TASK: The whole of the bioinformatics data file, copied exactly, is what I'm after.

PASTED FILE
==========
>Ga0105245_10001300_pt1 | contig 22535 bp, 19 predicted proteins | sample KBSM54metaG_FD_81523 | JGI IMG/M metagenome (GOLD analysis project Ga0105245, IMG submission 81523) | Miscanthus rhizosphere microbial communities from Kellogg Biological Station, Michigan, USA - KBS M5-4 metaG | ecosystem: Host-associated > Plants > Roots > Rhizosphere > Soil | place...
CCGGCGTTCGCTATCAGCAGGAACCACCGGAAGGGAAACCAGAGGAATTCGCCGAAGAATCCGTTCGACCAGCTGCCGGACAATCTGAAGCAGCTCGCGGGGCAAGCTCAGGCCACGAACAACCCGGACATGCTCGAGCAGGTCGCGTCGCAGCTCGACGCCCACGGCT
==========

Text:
>Ga0105245_10001300_pt1 | contig 22535 bp, 19 predicted proteins | sample KBSM54metaG_FD_81523 | JGI IMG/M metagenome (GOLD analysis project Ga0105245, IMG submission 81523) | Miscanthus rhizosphere microbial communities from Kellogg Biological Station, Michigan, USA - KBS M5-4 metaG | ecosystem: Host-associated > Plants > Roots > Rhizosphere > Soil | place...
CCGGCGTTCGCTATCAGCAGGAACCACCGGAAGGGAAACCAGAGGAATTCGCCGAAGAATCCGTTCGACCAGCTGCCGGACAATCTGAAGCAGCTCGCGGGGCAAGCTCAGGCCACGAACAACCCGGACATGCTCGAGCAGGTCGCGTCGCAGCTCGACGCCCACGGCT